Here Renoir is more interested in the theatre box than the stage, and even reveals a specific detail of the former. There are no figures visible, just the bouquet of roses belonging to an elegant audience member, wrapped in white paper. Here we find ourselves at the crossroads between a tableau vivant of the world of theatre and a still life or "silent life". Renoir enjoyed introducing a bouquet into his paintings. He also painted still lifes of flowers, influenced by those produced in the 1860s by the painter Edouard Manet (1832-1883).
The box is simply shown by the sinuous line of the partition on the right. The wide red seat, which constitutes the main feature of the background, contrasts with the simply sketched balustrade. There is no sense of depth, which demonstrates a rarely seen influence of Japanese prints on Renoir's work. The bouquet forms a spherical mass, painted using small vigorous strokes, in contrary to the encircling strokes of the paper. The latter is folded in the same way as that of the bouquet in Manet's famous Olympia produced in 1863 and now conserved at the Musée d'Orsay. The bouquet is an allusion to femininity and perhaps a romantic liaison.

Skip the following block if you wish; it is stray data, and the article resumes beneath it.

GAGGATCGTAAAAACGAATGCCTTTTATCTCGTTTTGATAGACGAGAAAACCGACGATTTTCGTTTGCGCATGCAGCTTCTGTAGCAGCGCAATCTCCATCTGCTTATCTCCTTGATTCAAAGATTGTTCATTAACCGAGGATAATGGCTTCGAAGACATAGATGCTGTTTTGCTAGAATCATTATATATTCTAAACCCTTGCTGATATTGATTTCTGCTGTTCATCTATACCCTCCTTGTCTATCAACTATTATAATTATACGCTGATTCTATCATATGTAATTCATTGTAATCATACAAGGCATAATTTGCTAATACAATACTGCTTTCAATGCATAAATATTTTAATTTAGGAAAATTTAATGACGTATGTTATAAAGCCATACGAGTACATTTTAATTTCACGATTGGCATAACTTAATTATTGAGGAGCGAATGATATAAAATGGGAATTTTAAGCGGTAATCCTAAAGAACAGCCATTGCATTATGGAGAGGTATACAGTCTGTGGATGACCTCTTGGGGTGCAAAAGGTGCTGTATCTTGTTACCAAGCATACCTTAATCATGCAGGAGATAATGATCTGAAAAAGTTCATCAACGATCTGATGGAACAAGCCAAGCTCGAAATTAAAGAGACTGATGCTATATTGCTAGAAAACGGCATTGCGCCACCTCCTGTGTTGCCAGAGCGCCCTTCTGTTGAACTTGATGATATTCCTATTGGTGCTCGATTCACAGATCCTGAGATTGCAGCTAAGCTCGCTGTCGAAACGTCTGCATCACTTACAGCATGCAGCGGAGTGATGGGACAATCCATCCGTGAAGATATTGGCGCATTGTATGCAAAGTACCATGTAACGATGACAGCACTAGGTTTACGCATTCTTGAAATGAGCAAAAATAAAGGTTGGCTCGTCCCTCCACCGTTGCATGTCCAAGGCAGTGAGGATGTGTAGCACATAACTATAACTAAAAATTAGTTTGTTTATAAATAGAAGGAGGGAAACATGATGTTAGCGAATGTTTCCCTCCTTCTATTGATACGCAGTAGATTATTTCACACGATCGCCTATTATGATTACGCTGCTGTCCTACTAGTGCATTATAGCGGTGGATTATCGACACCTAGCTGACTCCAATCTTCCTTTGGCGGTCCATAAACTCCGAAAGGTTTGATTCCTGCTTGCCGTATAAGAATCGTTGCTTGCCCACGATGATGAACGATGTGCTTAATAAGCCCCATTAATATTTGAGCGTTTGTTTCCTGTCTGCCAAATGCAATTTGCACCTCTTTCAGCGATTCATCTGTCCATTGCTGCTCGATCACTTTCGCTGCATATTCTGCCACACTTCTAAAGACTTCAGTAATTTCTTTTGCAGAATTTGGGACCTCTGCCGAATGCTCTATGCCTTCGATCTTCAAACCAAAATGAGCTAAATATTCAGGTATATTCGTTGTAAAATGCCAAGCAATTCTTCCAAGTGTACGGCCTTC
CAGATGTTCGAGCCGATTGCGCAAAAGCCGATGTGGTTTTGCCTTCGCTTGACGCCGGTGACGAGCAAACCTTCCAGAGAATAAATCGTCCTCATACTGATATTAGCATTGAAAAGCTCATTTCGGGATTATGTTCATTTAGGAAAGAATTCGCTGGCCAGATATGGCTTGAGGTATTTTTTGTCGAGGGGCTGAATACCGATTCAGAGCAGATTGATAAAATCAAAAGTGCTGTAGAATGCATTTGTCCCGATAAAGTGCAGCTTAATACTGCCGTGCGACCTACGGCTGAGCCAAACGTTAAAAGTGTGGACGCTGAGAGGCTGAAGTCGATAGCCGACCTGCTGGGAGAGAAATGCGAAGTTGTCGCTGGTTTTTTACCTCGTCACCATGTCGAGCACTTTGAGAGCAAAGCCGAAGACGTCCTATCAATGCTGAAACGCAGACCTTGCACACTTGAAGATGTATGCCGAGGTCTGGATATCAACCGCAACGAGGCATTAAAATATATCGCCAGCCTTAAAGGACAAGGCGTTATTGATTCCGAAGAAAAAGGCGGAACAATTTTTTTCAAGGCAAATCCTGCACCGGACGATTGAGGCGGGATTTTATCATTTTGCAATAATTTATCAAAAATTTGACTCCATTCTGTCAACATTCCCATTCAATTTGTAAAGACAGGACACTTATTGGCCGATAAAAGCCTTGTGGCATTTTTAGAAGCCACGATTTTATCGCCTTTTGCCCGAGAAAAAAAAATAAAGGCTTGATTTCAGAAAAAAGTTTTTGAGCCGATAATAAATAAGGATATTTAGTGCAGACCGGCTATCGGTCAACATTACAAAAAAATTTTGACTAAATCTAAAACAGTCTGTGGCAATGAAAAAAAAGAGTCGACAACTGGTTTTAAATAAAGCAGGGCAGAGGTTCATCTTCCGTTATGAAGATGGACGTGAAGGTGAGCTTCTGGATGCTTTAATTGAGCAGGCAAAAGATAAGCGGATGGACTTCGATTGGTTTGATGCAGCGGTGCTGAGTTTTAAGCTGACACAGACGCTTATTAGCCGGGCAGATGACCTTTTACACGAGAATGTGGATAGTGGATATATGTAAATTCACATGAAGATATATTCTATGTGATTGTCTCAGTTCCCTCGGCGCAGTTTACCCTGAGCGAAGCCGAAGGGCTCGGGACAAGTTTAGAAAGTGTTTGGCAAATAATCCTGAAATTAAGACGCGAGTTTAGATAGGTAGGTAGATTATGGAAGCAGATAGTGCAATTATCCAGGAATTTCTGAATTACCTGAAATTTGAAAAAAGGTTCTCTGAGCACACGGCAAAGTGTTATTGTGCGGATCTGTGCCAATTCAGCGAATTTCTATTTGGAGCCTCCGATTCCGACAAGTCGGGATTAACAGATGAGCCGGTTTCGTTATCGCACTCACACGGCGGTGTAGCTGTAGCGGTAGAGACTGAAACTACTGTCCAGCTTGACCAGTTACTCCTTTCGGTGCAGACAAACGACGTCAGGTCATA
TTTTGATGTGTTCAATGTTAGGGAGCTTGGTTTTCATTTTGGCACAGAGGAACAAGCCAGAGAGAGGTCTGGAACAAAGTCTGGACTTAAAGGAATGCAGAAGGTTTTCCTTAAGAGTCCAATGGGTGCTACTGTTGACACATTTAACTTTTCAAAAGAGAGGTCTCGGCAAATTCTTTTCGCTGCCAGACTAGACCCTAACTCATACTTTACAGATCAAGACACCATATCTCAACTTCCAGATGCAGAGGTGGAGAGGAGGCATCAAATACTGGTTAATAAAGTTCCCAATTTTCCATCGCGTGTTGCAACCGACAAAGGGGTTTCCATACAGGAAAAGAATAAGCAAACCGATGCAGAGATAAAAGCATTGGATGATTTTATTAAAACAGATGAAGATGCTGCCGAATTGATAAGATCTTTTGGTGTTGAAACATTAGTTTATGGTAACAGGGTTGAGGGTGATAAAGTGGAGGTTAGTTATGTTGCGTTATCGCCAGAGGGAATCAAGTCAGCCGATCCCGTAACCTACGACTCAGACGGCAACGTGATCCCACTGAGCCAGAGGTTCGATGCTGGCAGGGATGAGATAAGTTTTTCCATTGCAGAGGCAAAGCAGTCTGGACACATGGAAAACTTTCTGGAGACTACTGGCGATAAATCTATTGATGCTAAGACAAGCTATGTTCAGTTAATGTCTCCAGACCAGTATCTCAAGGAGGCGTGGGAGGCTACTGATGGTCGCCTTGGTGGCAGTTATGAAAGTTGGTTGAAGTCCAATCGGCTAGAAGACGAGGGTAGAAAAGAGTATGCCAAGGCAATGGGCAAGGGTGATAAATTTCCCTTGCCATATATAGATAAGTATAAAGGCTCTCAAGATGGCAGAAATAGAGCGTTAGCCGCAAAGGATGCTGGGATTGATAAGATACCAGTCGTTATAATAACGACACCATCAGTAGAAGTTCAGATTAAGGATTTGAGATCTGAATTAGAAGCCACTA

Provenance: Ambroise Vollard (?); Paul Guillaume (?); Domenica Walter